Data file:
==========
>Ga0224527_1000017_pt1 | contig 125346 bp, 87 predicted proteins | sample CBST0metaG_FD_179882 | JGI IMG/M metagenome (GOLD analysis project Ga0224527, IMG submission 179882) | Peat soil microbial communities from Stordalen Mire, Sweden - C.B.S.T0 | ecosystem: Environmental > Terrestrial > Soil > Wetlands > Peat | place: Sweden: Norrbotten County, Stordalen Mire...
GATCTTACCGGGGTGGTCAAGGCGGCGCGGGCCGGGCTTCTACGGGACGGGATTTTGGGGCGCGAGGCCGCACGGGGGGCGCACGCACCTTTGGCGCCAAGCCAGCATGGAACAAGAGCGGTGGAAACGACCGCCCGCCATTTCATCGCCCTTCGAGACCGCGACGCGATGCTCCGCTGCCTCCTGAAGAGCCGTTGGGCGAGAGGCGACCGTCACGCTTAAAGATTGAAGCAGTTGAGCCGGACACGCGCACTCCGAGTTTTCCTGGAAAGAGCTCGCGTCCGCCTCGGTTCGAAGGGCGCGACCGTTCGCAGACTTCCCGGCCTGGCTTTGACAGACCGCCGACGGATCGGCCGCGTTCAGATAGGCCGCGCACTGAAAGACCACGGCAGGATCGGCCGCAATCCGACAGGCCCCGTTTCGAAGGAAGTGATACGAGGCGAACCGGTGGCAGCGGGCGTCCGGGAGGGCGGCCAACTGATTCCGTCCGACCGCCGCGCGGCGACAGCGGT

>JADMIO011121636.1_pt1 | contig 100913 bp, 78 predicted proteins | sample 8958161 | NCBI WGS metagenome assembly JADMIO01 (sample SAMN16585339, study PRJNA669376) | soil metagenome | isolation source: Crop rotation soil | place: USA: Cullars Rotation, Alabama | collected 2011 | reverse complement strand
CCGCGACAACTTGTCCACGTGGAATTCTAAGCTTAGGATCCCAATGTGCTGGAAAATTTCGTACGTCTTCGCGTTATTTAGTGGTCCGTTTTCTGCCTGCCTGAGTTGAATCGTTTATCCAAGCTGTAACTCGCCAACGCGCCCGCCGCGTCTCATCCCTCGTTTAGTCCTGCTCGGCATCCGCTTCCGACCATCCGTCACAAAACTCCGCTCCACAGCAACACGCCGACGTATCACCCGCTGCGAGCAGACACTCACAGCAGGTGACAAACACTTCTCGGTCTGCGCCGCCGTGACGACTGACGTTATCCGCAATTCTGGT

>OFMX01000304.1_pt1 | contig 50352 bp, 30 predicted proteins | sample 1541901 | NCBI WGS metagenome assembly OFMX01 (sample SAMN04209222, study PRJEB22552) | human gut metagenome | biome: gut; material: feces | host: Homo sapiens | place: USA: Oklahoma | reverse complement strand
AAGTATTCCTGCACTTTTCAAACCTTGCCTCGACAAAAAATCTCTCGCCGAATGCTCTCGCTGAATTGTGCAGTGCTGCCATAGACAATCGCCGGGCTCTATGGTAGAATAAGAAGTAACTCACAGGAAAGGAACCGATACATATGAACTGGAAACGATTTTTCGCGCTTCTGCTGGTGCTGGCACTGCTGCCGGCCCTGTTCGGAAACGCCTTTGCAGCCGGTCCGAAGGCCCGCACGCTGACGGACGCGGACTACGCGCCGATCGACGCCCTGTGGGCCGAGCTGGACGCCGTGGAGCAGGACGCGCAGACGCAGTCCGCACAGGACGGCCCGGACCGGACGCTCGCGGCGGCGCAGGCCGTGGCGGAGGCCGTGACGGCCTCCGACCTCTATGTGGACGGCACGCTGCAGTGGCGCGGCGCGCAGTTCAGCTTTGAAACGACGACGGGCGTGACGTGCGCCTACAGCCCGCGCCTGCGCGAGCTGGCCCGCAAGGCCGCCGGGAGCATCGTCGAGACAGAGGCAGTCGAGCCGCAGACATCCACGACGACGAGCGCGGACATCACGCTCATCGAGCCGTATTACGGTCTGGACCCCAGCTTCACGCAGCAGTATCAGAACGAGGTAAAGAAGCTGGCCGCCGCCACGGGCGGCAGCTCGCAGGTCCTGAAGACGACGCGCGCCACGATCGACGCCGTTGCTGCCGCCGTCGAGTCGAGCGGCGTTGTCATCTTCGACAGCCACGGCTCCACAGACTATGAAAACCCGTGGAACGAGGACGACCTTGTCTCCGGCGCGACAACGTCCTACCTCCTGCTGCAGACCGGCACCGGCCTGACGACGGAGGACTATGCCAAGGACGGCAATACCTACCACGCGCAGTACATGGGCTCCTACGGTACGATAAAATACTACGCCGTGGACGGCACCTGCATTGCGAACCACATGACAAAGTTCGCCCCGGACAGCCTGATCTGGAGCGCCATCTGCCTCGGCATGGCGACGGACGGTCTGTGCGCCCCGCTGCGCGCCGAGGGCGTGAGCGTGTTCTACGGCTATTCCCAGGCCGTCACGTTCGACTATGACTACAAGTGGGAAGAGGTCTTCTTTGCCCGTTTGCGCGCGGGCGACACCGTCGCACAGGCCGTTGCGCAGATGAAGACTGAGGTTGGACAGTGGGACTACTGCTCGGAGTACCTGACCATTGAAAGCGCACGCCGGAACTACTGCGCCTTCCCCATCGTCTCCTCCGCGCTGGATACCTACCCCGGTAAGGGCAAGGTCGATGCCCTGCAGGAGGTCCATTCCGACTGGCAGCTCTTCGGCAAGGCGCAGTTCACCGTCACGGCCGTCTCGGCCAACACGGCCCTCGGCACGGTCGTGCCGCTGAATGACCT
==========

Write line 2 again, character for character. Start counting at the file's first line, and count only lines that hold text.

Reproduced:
GATCTTACCGGGGTGGTCAAGGCGGCGCGGGCCGGGCTTCTACGGGACGGGATTTTGGGGCGCGAGGCCGCACGGGGGGCGCACGCACCTTTGGCGCCAAGCCAGCATGGAACAAGAGCGGTGGAAACGACCGCCCGCCATTTCATCGCCCTTCGAGACCGCGACGCGATGCTCCGCTGCCTCCTGAAGAGCCGTTGGGCGAGAGGCGACCGTCACGCTTAAAGATTGAAGCAGTTGAGCCGGACACGCGCACTCCGAGTTTTCCTGGAAAGAGCTCGCGTCCGCCTCGGTTCGAAGGGCGCGACCGTTCGCAGACTTCCCGGCCTGGCTTTGACAGACCGCCGACGGATCGGCCGCGTTCAGATAGGCCGCGCACTGAAAGACCACGGCAGGATCGGCCGCAATCCGACAGGCCCCGTTTCGAAGGAAGTGATACGAGGCGAACCGGTGGCAGCGGGCGTCCGGGAGGGCGGCCAACTGATTCCGTCCGACCGCCGCGCGGCGACAGCGGT